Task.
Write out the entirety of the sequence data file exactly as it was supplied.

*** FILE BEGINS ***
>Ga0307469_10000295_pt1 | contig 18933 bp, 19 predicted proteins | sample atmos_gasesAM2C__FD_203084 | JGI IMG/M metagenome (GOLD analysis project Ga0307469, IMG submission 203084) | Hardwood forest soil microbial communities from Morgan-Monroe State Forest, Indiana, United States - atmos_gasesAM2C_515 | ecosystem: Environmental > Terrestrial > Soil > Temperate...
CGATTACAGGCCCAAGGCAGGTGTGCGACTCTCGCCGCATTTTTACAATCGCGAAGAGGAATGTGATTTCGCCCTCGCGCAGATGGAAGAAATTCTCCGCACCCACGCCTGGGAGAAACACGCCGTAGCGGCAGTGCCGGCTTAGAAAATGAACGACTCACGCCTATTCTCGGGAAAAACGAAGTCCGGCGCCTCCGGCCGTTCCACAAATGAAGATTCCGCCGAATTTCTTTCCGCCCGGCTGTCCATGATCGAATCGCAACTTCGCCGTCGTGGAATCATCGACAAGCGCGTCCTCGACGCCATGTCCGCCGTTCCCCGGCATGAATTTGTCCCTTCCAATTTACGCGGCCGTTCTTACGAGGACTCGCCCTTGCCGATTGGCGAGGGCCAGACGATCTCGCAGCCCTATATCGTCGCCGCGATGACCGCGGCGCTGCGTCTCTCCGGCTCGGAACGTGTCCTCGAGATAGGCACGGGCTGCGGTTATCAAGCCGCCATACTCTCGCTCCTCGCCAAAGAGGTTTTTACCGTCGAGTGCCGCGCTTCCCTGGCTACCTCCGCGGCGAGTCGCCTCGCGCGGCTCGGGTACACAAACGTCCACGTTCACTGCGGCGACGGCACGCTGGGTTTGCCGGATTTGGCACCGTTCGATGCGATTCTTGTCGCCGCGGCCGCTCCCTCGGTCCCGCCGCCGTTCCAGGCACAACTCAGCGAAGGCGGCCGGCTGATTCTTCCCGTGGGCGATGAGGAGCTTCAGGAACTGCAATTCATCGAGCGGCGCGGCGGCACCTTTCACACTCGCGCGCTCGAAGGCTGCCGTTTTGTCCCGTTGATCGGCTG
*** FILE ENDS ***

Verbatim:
>Ga0307469_10000295_pt1 | contig 18933 bp, 19 predicted proteins | sample atmos_gasesAM2C__FD_203084 | JGI IMG/M metagenome (GOLD analysis project Ga0307469, IMG submission 203084) | Hardwood forest soil microbial communities from Morgan-Monroe State Forest, Indiana, United States - atmos_gasesAM2C_515 | ecosystem: Environmental > Terrestrial > Soil > Temperate...
CGATTACAGGCCCAAGGCAGGTGTGCGACTCTCGCCGCATTTTTACAATCGCGAAGAGGAATGTGATTTCGCCCTCGCGCAGATGGAAGAAATTCTCCGCACCCACGCCTGGGAGAAACACGCCGTAGCGGCAGTGCCGGCTTAGAAAATGAACGACTCACGCCTATTCTCGGGAAAAACGAAGTCCGGCGCCTCCGGCCGTTCCACAAATGAAGATTCCGCCGAATTTCTTTCCGCCCGGCTGTCCATGATCGAATCGCAACTTCGCCGTCGTGGAATCATCGACAAGCGCGTCCTCGACGCCATGTCCGCCGTTCCCCGGCATGAATTTGTCCCTTCCAATTTACGCGGCCGTTCTTACGAGGACTCGCCCTTGCCGATTGGCGAGGGCCAGACGATCTCGCAGCCCTATATCGTCGCCGCGATGACCGCGGCGCTGCGTCTCTCCGGCTCGGAACGTGTCCTCGAGATAGGCACGGGCTGCGGTTATCAAGCCGCCATACTCTCGCTCCTCGCCAAAGAGGTTTTTACCGTCGAGTGCCGCGCTTCCCTGGCTACCTCCGCGGCGAGTCGCCTCGCGCGGCTCGGGTACACAAACGTCCACGTTCACTGCGGCGACGGCACGCTGGGTTTGCCGGATTTGGCACCGTTCGATGCGATTCTTGTCGCCGCGGCCGCTCCCTCGGTCCCGCCGCCGTTCCAGGCACAACTCAGCGAAGGCGGCCGGCTGATTCTTCCCGTGGGCGATGAGGAGCTTCAGGAACTGCAATTCATCGAGCGGCGCGGCGGCACCTTTCACACTCGCGCGCTCGAAGGCTGCCGTTTTGTCCCGTTGATCGGCTG